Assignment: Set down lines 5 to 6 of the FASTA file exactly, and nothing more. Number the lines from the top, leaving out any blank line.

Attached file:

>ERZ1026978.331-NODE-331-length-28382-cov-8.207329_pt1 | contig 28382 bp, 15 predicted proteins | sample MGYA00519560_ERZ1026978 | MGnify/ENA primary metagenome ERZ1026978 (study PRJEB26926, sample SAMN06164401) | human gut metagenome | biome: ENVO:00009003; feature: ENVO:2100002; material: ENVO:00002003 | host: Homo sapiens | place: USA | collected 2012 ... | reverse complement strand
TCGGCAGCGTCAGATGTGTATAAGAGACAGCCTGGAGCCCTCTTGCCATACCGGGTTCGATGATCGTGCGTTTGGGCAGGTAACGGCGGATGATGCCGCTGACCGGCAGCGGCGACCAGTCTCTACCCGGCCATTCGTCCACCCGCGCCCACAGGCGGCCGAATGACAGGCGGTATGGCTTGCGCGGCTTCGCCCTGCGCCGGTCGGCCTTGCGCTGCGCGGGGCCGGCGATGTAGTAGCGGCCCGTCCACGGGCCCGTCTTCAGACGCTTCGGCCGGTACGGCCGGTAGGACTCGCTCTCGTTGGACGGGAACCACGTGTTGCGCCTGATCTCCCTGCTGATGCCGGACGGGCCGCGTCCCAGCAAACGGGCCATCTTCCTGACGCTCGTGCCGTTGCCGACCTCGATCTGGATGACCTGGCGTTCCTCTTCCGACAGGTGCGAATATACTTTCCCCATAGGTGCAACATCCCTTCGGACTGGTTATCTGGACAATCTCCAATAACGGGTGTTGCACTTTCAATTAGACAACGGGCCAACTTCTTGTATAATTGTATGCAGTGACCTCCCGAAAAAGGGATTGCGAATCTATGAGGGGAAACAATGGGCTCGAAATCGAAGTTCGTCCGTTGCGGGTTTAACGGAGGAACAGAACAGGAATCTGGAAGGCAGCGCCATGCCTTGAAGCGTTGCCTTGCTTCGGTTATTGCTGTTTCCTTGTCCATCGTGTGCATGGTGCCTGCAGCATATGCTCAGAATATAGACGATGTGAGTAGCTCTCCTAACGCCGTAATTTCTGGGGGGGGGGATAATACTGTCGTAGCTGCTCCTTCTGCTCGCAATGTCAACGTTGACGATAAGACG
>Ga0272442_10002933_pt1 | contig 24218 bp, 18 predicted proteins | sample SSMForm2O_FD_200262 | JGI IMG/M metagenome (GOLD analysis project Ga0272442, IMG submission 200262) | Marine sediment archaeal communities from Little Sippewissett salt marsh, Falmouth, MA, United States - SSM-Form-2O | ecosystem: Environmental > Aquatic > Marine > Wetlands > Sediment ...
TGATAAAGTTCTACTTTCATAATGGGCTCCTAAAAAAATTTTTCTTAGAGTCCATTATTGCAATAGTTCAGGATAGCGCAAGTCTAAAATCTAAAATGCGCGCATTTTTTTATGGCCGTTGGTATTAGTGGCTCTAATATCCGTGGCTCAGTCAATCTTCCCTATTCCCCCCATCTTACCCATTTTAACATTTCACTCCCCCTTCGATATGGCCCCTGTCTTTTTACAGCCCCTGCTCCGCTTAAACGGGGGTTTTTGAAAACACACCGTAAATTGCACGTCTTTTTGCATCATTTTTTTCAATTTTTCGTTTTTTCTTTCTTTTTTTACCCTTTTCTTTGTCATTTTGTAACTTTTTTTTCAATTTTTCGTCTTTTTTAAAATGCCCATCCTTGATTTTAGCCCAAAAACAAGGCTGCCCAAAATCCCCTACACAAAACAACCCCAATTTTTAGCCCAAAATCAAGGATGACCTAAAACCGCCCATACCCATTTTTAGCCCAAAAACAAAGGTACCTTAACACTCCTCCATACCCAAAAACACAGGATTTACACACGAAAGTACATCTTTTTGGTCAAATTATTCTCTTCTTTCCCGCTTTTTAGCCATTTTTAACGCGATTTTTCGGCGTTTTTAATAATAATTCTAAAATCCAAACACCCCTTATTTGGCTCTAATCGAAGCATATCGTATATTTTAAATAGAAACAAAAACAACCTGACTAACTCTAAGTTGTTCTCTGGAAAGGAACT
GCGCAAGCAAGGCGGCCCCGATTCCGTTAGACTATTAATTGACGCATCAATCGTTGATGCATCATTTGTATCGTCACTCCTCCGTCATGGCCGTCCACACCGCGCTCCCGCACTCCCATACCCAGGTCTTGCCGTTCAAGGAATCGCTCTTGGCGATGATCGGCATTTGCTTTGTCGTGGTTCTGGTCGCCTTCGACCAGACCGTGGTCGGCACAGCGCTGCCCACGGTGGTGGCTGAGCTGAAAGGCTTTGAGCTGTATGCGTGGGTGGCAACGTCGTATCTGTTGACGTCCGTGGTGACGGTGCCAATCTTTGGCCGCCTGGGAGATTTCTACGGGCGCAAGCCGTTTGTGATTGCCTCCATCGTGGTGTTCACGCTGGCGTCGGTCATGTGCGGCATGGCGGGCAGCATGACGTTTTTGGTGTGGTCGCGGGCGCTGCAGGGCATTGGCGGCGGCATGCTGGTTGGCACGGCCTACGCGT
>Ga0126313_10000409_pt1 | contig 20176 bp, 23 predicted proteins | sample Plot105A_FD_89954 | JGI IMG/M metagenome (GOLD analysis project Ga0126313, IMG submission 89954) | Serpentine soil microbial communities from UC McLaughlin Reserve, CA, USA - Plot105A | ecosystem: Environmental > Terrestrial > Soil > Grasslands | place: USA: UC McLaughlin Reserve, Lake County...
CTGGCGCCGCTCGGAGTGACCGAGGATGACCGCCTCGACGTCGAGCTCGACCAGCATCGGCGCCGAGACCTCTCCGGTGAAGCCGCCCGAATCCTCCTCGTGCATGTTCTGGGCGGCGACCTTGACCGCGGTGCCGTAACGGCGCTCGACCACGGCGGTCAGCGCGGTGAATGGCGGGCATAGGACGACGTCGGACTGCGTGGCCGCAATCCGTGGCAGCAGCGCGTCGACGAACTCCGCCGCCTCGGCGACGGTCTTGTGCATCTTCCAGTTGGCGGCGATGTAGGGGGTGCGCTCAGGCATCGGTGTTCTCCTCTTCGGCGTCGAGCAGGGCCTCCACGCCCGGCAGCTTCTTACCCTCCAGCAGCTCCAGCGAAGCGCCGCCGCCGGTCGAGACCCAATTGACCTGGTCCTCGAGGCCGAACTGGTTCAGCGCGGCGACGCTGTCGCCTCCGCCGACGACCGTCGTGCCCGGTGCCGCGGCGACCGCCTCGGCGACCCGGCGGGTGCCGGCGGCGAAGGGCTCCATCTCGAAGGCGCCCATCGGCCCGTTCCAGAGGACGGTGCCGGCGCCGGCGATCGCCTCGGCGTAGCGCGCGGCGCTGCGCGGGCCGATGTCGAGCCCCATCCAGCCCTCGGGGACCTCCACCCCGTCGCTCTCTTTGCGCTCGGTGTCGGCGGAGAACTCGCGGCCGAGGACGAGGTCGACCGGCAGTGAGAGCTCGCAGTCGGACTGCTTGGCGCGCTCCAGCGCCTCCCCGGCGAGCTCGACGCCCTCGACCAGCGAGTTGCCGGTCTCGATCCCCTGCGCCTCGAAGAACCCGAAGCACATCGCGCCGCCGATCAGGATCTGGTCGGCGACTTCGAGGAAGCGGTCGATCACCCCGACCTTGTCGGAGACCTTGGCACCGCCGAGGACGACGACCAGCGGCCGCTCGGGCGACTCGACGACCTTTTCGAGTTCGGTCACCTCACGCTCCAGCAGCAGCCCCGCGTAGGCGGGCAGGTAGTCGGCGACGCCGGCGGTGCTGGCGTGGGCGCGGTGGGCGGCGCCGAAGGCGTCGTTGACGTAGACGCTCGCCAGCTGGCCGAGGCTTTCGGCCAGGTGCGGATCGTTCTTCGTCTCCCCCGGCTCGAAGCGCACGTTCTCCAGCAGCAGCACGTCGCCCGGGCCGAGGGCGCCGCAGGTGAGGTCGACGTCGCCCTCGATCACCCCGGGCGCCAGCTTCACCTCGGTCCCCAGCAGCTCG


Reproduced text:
GCGCAAGCAAGGCGGCCCCGATTCCGTTAGACTATTAATTGACGCATCAATCGTTGATGCATCATTTGTATCGTCACTCCTCCGTCATGGCCGTCCACACCGCGCTCCCGCACTCCCATACCCAGGTCTTGCCGTTCAAGGAATCGCTCTTGGCGATGATCGGCATTTGCTTTGTCGTGGTTCTGGTCGCCTTCGACCAGACCGTGGTCGGCACAGCGCTGCCCACGGTGGTGGCTGAGCTGAAAGGCTTTGAGCTGTATGCGTGGGTGGCAACGTCGTATCTGTTGACGTCCGTGGTGACGGTGCCAATCTTTGGCCGCCTGGGAGATTTCTACGGGCGCAAGCCGTTTGTGATTGCCTCCATCGTGGTGTTCACGCTGGCGTCGGTCATGTGCGGCATGGCGGGCAGCATGACGTTTTTGGTGTGGTCGCGGGCGCTGCAGGGCATTGGCGGCGGCATGCTGGTTGGCACGGCCTACGCGT
>Ga0126313_10000409_pt1 | contig 20176 bp, 23 predicted proteins | sample Plot105A_FD_89954 | JGI IMG/M metagenome (GOLD analysis project Ga0126313, IMG submission 89954) | Serpentine soil microbial communities from UC McLaughlin Reserve, CA, USA - Plot105A | ecosystem: Environmental > Terrestrial > Soil > Grasslands | place: USA: UC McLaughlin Reserve, Lake County...